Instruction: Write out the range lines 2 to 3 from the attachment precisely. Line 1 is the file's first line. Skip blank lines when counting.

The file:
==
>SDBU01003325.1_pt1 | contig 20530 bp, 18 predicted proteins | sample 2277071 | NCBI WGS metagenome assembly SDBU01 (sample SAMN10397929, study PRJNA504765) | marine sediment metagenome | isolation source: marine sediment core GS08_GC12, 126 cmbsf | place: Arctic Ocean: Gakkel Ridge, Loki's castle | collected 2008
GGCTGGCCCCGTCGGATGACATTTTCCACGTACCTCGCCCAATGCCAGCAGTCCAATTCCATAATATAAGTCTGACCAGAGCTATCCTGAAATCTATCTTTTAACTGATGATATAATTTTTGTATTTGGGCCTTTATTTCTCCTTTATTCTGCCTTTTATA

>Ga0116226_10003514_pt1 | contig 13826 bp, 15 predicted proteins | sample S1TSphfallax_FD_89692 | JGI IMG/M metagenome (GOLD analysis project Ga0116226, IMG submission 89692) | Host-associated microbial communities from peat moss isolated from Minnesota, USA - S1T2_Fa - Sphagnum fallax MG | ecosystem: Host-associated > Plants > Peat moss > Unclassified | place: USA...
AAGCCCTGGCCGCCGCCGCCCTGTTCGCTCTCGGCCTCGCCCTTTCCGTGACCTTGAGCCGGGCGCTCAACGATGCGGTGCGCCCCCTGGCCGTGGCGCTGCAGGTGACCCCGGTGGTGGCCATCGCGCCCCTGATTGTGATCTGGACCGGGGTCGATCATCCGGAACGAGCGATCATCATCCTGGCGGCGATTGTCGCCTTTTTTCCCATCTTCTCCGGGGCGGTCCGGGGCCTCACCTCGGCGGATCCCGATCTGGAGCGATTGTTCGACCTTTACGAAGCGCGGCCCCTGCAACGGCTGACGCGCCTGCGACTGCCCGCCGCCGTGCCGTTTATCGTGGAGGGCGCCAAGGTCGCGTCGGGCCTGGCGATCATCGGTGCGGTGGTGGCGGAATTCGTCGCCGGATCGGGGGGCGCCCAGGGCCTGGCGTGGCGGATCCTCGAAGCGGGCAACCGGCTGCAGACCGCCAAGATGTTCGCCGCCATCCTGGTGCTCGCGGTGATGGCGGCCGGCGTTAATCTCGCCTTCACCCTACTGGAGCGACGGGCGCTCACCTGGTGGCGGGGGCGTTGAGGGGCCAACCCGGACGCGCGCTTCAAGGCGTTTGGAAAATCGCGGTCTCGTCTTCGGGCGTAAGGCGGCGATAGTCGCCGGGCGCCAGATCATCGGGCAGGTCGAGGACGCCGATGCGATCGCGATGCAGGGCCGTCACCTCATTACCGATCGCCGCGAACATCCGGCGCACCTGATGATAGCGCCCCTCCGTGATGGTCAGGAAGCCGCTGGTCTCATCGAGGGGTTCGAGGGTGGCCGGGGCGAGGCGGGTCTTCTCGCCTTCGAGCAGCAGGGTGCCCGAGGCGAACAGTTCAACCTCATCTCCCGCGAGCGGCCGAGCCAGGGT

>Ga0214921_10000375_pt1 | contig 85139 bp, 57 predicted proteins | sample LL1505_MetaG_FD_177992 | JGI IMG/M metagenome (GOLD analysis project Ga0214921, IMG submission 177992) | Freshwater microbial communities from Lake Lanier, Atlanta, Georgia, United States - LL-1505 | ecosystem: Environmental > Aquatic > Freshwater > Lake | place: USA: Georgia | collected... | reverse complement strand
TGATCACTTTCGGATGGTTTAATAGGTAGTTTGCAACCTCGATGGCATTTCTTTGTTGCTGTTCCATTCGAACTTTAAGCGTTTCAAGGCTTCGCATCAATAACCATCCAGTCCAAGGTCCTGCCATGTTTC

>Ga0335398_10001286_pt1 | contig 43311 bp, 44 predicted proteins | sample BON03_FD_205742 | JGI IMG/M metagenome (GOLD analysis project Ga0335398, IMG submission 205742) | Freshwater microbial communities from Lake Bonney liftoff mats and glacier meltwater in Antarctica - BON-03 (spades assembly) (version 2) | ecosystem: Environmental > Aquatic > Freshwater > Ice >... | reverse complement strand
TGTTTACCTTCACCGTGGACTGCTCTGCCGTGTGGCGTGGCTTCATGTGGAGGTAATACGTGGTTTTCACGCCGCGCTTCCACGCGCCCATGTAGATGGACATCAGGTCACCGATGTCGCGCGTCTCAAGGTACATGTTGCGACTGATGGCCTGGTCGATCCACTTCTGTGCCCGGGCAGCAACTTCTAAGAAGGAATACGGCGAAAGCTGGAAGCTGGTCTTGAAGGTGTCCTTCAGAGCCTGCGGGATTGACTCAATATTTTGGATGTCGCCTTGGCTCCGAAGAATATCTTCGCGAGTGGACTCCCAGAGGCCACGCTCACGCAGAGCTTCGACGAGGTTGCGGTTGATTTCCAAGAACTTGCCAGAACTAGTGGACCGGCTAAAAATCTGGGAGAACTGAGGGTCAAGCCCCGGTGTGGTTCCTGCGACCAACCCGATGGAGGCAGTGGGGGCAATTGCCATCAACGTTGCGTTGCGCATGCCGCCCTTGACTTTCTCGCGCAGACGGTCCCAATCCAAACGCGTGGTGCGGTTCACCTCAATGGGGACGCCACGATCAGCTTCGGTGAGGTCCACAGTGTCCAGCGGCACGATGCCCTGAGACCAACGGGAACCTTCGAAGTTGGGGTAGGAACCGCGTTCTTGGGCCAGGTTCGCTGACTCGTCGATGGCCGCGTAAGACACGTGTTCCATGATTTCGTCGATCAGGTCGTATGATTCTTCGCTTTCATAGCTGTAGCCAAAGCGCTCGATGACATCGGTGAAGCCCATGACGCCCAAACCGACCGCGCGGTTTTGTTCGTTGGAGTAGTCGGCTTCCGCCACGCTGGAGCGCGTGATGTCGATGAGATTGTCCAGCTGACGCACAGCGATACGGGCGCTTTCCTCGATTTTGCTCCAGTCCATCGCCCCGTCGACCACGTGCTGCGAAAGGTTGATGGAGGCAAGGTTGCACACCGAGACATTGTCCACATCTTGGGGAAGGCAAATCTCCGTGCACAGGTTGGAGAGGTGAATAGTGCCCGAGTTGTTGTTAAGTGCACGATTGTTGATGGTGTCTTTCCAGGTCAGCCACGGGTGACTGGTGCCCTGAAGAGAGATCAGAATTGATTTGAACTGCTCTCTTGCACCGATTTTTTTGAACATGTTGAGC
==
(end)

GGCTGGCCCCGTCGGATGACATTTTCCACGTACCTCGCCCAATGCCAGCAGTCCAATTCCATAATATAAGTCTGACCAGAGCTATCCTGAAATCTATCTTTTAACTGATGATATAATTTTTGTATTTGGGCCTTTATTTCTCCTTTATTCTGCCTTTTATA

>Ga0116226_10003514_pt1 | contig 13826 bp, 15 predicted proteins | sample S1TSphfallax_FD_89692 | JGI IMG/M metagenome (GOLD analysis project Ga0116226, IMG submission 89692) | Host-associated microbial communities from peat moss isolated from Minnesota, USA - S1T2_Fa - Sphagnum fallax MG | ecosystem: Host-associated > Plants > Peat moss > Unclassified | place: USA...